Con­tin­u­ing to ad­vo­cate for oth­ers

Tri-County Vanguard - - OP-ED - Kristy Her­ron her­

From 1940

A crash boat for the Royal Cana­dian Air Force had been built at a ship­yard in Clare. Con­structed in Meteghan, the ves­sel left the area en route for an Eastern Cana­dian port. Sim­i­lar ves­sels were ex­pected to be built in Meteghan in the near fu­ture, ac­cord­ing to a lo­cal news­pa­per ar­ti­cle.

*** Among the ways lo­cal res­i­dents were try­ing to sup­port the war ef­fort was with “old-fash­ioned” pie sales. A re­cent such ini­tia­tive in the Bear River area by the home and school as­so­ci­a­tion there had raised over $20. The money was to go to­wards ma­te­rial for Christ­mas boxes to be sent to those serv­ing over­seas.


A re­cent pe­riod of good weather had helped Digby- area farm­ers. Turnips in par­tic­u­lar re­port­edly had made a good come­back after an is­sue with plant lice dur­ing the sum­mer. Other crops – in­clud­ing beets, car­rots, parsnip – were said to have been av­er­age. More fall plow­ing than usual re­port­edly was be­ing done.


There were plans to have a Digby- area class on wire­less teleg­ra­phy. The tu­ition was from the Ra­dio Col­lege of Canada in Toronto and the idea was to form a lo­cal home study group.


A com­mu­nity vol­un­teer ef­fort had helped cre­ate what was de­scribed as a “splen­did” play­ground on the prop­erty of the Ross­way school. The work in­cluded haul­ing stones to the site and grad­ing.

From 1962

There was talk of an in­dus­trial de­vel­op­ment sur­vey per­haps be­ing done for the Digby and Clare re­gion, an ini­tia­tive led by lo­cal boards of trade. The sur­vey would look at things like pop­u­la­tion, labour force, so­cial con­di­tions, cli­mate and trans­porta­tion fa­cil­i­ties. Should the sur­vey pro­ceed, the plan was to make the re­sults avail­able to gov­ern­ment agen­cies and busi­ness or­ga­ni­za­tions. The ra­tio­nale was “that in unity there is strength” and that eco­nomic growth in one part of the area would be good for the area as a whole.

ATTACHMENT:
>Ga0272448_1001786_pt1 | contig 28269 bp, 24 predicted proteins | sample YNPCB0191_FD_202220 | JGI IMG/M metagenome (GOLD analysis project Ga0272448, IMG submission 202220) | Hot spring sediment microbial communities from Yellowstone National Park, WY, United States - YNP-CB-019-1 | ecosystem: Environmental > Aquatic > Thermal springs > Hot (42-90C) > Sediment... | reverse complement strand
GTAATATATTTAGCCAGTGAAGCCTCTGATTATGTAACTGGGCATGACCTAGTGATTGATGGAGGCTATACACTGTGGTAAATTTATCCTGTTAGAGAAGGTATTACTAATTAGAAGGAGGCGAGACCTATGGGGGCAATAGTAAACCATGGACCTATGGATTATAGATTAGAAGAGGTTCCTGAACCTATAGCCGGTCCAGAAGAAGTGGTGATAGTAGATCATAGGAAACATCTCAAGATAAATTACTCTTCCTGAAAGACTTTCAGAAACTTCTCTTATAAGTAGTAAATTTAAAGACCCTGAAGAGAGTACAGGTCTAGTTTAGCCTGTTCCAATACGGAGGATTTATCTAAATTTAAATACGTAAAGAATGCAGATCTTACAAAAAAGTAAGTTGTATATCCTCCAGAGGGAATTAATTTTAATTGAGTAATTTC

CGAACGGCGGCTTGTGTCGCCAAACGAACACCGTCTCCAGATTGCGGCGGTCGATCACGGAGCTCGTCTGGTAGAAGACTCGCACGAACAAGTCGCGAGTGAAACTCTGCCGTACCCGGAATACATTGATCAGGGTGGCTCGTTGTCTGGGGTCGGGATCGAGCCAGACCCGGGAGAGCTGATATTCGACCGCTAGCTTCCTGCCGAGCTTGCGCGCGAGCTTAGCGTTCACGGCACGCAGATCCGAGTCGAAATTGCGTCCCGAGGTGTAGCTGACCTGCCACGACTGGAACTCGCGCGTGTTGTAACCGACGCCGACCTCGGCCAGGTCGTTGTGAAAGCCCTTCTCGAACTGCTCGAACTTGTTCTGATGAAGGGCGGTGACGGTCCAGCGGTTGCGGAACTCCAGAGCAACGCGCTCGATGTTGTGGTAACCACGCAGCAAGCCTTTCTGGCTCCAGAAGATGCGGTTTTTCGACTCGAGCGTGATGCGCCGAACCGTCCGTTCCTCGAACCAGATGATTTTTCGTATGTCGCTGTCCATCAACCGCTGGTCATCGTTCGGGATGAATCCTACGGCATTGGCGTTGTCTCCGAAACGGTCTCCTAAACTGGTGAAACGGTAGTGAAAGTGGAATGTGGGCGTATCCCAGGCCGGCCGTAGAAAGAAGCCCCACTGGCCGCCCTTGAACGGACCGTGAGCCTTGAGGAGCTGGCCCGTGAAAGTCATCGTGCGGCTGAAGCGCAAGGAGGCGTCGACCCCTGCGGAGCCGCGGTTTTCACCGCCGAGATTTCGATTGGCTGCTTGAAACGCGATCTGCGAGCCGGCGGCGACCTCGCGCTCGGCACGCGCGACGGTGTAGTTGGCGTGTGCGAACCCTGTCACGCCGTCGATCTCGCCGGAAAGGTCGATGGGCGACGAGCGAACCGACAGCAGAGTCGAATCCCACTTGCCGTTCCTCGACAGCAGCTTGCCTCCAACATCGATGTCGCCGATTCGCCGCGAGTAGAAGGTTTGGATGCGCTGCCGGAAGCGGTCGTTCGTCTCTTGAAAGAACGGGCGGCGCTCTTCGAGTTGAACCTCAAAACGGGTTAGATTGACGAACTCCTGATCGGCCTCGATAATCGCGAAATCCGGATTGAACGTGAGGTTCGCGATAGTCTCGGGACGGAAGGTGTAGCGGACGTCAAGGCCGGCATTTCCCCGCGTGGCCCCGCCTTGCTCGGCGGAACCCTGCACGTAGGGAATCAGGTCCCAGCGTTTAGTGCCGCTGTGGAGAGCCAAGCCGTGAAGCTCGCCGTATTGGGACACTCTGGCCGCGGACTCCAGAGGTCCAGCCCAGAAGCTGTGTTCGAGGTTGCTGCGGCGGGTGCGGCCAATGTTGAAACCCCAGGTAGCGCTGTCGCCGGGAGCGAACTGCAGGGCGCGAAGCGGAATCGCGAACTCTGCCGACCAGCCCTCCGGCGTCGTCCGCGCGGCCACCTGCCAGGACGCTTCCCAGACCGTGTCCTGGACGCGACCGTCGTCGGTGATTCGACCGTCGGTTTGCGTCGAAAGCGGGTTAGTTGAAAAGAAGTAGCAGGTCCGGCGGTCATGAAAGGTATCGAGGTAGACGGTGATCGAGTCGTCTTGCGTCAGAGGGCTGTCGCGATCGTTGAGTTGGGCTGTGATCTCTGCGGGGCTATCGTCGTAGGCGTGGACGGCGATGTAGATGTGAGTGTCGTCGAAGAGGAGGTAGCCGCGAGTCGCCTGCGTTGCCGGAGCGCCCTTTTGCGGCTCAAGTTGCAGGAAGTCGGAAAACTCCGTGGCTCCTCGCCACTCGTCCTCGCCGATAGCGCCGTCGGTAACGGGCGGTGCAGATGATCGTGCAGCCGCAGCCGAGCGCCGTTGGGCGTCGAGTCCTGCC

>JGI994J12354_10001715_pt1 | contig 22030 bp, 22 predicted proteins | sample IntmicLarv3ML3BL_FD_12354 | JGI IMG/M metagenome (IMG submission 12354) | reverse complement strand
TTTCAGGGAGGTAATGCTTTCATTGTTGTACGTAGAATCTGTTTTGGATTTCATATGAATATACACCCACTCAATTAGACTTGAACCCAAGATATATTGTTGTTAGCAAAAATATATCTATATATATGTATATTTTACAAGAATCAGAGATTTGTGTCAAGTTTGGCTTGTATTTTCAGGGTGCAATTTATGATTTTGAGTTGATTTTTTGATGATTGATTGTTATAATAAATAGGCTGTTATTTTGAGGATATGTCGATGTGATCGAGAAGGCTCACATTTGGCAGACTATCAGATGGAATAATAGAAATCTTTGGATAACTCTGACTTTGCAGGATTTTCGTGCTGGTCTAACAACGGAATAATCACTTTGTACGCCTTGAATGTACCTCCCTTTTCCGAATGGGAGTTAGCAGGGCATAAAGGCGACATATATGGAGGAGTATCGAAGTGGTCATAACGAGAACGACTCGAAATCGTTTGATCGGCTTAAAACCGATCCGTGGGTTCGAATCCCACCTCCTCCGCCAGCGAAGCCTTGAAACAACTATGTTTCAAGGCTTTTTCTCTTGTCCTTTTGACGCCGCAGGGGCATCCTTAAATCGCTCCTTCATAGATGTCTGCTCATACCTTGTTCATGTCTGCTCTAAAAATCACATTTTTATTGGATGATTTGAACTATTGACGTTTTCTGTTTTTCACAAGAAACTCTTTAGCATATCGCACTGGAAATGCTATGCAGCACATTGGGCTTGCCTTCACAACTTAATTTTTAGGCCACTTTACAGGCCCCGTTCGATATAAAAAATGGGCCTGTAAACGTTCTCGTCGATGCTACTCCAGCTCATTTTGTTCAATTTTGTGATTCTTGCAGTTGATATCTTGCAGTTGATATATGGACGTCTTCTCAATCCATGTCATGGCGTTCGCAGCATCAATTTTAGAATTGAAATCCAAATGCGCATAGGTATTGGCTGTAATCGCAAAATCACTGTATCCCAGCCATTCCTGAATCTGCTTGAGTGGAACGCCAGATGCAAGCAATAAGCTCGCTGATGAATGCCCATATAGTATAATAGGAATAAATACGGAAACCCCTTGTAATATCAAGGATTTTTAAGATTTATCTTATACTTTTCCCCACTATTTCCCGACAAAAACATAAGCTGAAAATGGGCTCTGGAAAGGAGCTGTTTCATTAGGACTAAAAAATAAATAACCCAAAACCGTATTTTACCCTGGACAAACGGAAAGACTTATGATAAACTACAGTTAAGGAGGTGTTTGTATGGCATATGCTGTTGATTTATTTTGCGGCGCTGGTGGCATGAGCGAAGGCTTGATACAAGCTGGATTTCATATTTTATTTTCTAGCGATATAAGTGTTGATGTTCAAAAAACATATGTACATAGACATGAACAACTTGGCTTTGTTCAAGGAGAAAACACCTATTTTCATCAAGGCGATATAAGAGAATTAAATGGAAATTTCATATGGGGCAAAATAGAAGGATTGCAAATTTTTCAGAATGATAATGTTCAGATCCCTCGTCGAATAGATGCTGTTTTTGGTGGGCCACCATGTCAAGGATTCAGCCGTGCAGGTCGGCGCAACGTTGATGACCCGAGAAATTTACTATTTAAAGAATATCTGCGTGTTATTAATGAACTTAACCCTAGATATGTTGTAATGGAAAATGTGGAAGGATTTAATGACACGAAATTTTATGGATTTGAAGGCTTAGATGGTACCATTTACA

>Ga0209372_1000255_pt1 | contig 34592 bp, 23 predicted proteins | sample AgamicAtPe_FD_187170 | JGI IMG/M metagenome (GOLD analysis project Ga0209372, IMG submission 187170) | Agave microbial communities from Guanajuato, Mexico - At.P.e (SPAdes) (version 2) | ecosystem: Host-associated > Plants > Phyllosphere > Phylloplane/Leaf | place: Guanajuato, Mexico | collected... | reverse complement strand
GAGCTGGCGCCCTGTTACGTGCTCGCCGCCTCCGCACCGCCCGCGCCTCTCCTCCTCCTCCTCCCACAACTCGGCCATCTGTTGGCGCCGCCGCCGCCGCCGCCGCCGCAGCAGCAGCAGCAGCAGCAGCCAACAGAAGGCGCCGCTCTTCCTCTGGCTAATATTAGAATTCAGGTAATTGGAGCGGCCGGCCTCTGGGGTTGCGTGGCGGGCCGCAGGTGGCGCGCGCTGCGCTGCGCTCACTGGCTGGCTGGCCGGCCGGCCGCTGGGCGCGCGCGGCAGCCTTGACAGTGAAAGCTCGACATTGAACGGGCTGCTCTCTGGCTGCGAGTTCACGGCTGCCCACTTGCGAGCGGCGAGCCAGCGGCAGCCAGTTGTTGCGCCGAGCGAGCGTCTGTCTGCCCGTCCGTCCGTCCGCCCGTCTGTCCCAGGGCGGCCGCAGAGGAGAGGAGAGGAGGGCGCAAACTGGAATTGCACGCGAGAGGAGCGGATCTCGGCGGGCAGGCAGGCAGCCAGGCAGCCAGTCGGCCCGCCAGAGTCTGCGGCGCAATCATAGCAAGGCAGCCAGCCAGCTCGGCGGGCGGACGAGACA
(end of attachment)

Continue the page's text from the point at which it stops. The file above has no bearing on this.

In what the cap­tain of the Princess He­lene said was a first for him, a Rus­sian fac­tory ship had been spot­ted in the Bay of Fundy, along with four trawlers. The sight­ing re­port­edly oc­curred dur­ing the ferry’s af­ter­noon run from Digby to Saint John.


It was a record- break­ing turnout at the Digby Fo­rum for the open­ing of the new sea­son, with hun­dreds of peo­ple com­ing out for the first skat­ing ses­sion of 1962- 63. Par­tic­u­larly no­table was the num­ber of young peo­ple, ac­cord­ing to a me­dia re­port.

From 1970

Iron­work­ers went on strike at the site of the new ferry ter­mi­nal be­ing built in Digby. The strik­ers were await­ing word from their union rep­re­sen­ta­tive in Hal­i­fax. The strike in Digby was part of a larger job ac­tion in­volv­ing hun­dreds of work­ers ( mem­bers of the same iron­work­ers union) through­out Nova Sco­tia. A meet­ing was ex­pected to be held in Truro to see if union mem­bers would ac­cept an of­fer from their em­ploy­ers.


The Digby Mu­nic­i­pal School Board re­scinded all pre­vi­ous mo­tions re­gard­ing what stu­dents at­tend­ing class should wear. One of those mo­tions ap­par­ently had said fe­male stu­dents should wear dresses to class and not slacks. Some girls re­port­edly had re­quested this rule be changed. The board’s po­si­tion was that the is­sue of what stu­dents should wear would be up to su­per­vi­sors.